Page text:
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 Models of Stars

The purpose of this analysis is to derive the governing equations for three simple models of a star:

• Model I: Steady state conditions with no rotation and no internal production of energy
• Model II: Steady state conditions with no rotation but internal production of heat
• Model III: Steady state conditions with no rotation and internal production of heat and radiation

## Model I

In the absence of rotation the body of the star is spherically symmetric so the only significant spatial variable is the distance r from the center. The gravitational attraction at r is balanced by the pressure gradient force; i.e.,

#### GM(r)/r2 = -(1/ρ)∂p/∂r

where G is the gravitational constant, M is the mass contained within a radius r, ρ is the mass density and p is pressure.

The mass contained within a radius r, M(r), is given by:

#### M(r) = ∫0r4πρ(s)s2ds

It is assumed that the star material obeys the ideal gas law; i.e.,

#### p = ρRT

where R is the gas constant for the star material and T is the temperature in degrees Kelvin. For a steady state the temperature is uniform throughout the star. This means that

#### ∂p/∂r = RT∂ρ/∂r

The governing equation for the internal structure of the star is:

#### M(r) = ∫0r4πρ(s)s2ds = (r2/G)(RT/ρ)(∂ρ/∂r) = (RTr2/G)(∂(ln(ρ))/∂r)

The usual procedure for dealing with integral-differential equations is to differentiate in order to eliminate the integration operation. But first a change of variable is in order. Let ln(ρ)=W so ρ=exp(W) and thus the governing equation is:

#### ∫0rexp(W)4πs2ds = (RT/G)∂W/∂r

Now differentiation with respect to r gives:

#### exp(W)(4πr2) = (RT/G)∂2W/∂r2

Upon rearrangement this becomes:

## Model II

In this model there is the creation of heat within the star matter. There is a balance between forces due to gravitation and the pressure gradient and the ideal gas law is assumed to apply as in Model I but the temperature is not uniform. Steady state conditions require that the heat created within the star be transferred to the surface and this requires a radial temperature gradient.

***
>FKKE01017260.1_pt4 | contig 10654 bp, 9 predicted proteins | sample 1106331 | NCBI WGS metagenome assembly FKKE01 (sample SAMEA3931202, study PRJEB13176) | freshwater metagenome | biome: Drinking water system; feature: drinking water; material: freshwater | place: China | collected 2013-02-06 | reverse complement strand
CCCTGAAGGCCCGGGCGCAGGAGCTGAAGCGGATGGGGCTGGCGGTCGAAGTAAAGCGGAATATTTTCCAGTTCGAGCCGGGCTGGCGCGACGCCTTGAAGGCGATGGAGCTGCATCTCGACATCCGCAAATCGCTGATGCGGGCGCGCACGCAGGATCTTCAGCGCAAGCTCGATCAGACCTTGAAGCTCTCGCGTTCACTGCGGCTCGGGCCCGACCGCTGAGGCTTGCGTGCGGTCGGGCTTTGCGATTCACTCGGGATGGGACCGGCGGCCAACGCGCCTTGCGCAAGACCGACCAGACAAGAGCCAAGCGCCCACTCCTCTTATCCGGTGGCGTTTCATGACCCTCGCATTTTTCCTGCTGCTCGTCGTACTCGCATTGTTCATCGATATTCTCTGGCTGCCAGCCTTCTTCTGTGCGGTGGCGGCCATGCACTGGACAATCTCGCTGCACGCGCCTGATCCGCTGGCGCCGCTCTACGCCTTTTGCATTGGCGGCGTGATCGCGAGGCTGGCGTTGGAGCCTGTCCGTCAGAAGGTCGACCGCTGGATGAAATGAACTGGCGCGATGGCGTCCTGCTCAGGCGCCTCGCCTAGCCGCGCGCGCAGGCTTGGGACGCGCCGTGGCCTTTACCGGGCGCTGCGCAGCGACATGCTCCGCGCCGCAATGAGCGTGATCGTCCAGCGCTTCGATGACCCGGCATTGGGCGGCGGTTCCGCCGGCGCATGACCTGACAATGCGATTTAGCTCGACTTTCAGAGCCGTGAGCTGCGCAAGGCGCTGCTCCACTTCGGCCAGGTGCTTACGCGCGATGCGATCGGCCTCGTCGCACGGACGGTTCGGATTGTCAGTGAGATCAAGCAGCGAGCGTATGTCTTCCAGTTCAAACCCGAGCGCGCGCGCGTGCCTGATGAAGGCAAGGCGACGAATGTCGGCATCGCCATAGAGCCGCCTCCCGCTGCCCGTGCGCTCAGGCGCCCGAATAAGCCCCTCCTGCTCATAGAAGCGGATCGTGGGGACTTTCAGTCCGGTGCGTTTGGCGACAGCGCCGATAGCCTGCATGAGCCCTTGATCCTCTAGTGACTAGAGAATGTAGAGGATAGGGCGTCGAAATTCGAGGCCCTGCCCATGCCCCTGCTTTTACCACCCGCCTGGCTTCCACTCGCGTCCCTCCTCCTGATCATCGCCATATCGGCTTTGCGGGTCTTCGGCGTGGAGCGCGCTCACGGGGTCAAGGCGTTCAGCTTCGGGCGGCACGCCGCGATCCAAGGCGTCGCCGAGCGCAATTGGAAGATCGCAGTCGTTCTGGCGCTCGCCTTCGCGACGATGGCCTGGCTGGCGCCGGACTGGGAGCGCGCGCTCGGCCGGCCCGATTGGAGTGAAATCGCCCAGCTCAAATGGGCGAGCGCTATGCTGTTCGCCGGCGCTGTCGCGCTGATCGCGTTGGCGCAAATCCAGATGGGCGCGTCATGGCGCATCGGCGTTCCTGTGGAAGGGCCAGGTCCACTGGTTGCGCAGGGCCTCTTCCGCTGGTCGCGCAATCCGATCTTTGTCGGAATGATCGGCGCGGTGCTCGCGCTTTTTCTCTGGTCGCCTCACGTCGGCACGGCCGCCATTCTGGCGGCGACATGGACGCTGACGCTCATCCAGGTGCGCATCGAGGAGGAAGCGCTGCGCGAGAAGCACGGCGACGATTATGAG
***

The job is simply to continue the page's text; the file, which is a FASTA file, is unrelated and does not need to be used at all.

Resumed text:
The heat energy passing through a surface is proportion to the area times the temperature gradient. The proportionality factor is negative because heat is transferred in the direction that temperature is declining. The net flow outflow from an infinitesimal volume is therefore proportional to the divergence of the temperature gradient. But for steady state conditions this net outflow must be equal to the heat generated within the infinitesimal volume. Thus

#### cρ - D∇2T = 0

where c is the rate of production of heat per unit mass and D is the coefficient of heat conduction. As in Model I, ρ and T represent the mass density and temperature of the star material. This equation is of the form of a Poisson equation. The Laplacian of T, ∇2T, for spherical coordinates when there is spherical symmetry is:

#### ∇2T = (1/r2)∂(r2∂T/∂r)/∂r).

The full version of Model II is:

#### GM(r)/r2 = (1/ρ)∂p/∂r M(r) = ∫0r4πρ(s)s2ds p = ρRT (1/r2)∂(r2∂T/∂r)/∂r) = (c/D)ρ

This last equation can be put into the form

#### ∂(r2∂T/∂r)/∂r) = (c/4πD)ρ4πr2

which upon integration with respect to the radius variable gives

This means that

#### M(r)/r2 = (c/4πD)(∂T/∂r) AND M(r)/r2 = (1/G)(1/ρ)(∂p/∂r) therefore (Gc/(4πD))∂T/∂r = (1/ρ)(∂p/∂r)

Since from the ideal gas equation

#### ∂p/∂r = RT∂ρ/∂r + Rρ∂T/∂r and hence (1/ρ)(∂p/∂r) = RT(1/ρ)(∂ρ/∂r) + R∂T/∂r it follows that γ∂T/∂r = RT(1/ρ)(∂ρ/∂r) + R(∂T/∂r) and thus (γ-1)(1/T)∂T/∂r = (1/ρ)∂ρ/∂r

where γ = Gc/(4πDR).

This last equation above implies that

#### ρ/ρ0 = (T/T0)γ-1

where ρ0 and T0 represents a standardized density and temperature.

Because from the ideal gas equation

#### (p/p0) = (ρ/ρ0)(T/T0) it follows that (p/p0) = (T/T0)γ

The temperature profile is determined thus from the Poisson equation

## Model III

When radiation is produced within the star radiation pressure as well as gas pressure support the gravitational attraction of the star matter. The radiation does not simply radiate away. The star material is opaque and a quantum of radiation is absorbed and re-radiated randomly so the radiation must make its way to the surface by diffusion. A crucial parameter in this diffusion process is the average path length.

(To be continued.)

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